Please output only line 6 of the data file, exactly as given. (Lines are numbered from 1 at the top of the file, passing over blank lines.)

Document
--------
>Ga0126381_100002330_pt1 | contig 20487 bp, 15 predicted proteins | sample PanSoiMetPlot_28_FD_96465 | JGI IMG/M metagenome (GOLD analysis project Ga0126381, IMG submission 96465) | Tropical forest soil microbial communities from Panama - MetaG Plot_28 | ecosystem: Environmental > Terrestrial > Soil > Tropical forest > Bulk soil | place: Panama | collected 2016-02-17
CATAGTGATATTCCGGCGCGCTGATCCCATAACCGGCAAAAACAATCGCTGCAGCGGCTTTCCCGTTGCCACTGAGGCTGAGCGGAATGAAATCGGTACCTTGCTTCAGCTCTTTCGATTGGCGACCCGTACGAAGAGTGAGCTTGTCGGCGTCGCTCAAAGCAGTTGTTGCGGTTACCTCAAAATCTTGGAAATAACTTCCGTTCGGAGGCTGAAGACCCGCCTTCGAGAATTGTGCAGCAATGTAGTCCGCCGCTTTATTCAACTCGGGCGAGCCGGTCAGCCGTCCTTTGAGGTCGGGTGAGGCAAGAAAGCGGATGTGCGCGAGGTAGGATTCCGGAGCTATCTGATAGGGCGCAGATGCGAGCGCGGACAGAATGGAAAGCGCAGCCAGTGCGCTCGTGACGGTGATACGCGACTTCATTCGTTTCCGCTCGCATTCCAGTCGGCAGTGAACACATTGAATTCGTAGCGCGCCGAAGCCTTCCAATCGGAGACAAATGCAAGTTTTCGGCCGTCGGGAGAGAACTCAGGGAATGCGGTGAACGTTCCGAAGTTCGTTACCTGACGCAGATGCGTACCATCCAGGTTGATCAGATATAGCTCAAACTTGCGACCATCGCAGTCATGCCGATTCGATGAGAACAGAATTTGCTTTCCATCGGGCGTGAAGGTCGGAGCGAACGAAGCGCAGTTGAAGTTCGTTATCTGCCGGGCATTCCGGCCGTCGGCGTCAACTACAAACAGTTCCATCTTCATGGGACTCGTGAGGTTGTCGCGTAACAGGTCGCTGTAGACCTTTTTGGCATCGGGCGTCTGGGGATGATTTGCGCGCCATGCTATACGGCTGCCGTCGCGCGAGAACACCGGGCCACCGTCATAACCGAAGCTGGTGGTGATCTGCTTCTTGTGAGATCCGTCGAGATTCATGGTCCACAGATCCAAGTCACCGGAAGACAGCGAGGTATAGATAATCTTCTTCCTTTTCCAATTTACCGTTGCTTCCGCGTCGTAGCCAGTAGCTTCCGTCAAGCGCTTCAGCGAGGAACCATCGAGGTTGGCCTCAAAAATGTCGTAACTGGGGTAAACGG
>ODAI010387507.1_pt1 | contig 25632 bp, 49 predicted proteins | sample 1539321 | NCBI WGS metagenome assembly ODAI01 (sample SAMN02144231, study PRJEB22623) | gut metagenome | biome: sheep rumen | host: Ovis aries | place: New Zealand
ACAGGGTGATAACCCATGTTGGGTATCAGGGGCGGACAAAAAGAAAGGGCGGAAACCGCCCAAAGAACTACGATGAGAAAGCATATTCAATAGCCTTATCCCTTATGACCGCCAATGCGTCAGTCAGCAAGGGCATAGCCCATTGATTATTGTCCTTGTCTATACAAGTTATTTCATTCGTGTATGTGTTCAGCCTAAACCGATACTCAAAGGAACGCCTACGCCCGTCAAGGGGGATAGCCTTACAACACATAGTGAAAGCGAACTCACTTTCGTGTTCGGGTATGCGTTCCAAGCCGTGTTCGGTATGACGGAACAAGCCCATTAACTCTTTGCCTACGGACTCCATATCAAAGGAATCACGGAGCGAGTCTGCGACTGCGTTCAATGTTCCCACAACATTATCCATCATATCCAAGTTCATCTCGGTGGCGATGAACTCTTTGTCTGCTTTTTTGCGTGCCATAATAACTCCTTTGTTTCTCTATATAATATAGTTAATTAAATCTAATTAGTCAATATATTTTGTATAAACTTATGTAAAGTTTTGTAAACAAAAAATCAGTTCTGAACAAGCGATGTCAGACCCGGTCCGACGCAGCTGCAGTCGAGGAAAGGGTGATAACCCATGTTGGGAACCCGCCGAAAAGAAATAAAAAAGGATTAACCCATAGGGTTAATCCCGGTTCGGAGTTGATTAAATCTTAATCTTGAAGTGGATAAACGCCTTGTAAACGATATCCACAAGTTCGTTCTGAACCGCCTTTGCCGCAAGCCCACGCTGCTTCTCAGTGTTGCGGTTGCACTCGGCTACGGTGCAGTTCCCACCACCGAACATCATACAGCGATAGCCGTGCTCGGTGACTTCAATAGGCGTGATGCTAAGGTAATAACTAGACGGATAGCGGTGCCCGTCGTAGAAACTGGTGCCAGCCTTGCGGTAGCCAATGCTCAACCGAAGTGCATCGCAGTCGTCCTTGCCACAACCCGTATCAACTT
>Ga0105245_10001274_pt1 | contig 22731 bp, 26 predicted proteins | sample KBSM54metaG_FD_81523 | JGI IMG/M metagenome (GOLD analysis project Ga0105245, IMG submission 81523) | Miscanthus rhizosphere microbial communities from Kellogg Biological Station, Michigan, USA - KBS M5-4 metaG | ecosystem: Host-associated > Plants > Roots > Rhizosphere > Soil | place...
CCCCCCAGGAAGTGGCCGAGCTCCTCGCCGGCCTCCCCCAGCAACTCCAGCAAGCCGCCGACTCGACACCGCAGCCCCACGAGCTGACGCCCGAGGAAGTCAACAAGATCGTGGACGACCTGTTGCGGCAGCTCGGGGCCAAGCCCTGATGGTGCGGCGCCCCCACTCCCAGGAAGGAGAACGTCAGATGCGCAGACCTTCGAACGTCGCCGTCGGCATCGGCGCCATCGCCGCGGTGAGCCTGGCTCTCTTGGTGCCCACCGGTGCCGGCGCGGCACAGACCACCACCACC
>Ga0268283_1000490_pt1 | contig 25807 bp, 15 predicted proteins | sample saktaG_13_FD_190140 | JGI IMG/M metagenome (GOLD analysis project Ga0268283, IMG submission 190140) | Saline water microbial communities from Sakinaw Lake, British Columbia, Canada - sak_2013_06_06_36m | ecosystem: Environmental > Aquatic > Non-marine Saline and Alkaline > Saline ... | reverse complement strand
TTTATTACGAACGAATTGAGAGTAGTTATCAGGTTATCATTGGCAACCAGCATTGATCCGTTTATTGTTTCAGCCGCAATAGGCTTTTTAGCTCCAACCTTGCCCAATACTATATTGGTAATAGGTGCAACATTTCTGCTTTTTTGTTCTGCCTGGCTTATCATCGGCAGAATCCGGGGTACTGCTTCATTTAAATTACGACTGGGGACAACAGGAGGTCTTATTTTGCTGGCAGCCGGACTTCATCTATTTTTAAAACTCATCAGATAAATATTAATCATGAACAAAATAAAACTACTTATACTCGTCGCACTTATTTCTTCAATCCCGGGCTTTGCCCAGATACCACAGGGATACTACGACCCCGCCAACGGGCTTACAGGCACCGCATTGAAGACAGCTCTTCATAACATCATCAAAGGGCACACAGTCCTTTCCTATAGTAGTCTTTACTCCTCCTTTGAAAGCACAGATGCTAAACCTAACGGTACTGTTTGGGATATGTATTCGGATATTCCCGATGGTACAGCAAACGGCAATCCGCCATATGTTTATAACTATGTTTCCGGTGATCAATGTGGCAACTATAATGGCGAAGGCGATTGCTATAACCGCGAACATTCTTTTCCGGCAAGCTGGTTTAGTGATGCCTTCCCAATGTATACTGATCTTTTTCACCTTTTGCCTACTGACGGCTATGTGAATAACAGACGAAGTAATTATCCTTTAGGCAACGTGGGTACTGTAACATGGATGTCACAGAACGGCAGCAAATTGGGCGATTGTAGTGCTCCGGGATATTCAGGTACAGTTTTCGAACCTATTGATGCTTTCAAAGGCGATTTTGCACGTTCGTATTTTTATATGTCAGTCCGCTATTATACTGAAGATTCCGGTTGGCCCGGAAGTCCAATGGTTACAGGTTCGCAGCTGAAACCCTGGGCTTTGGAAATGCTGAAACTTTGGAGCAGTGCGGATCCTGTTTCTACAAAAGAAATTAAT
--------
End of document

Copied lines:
CCCCCCAGGAAGTGGCCGAGCTCCTCGCCGGCCTCCCCCAGCAACTCCAGCAAGCCGCCGACTCGACACCGCAGCCCCACGAGCTGACGCCCGAGGAAGTCAACAAGATCGTGGACGACCTGTTGCGGCAGCTCGGGGCCAAGCCCTGATGGTGCGGCGCCCCCACTCCCAGGAAGGAGAACGTCAGATGCGCAGACCTTCGAACGTCGCCGTCGGCATCGGCGCCATCGCCGCGGTGAGCCTGGCTCTCTTGGTGCCCACCGGTGCCGGCGCGGCACAGACCACCACCACC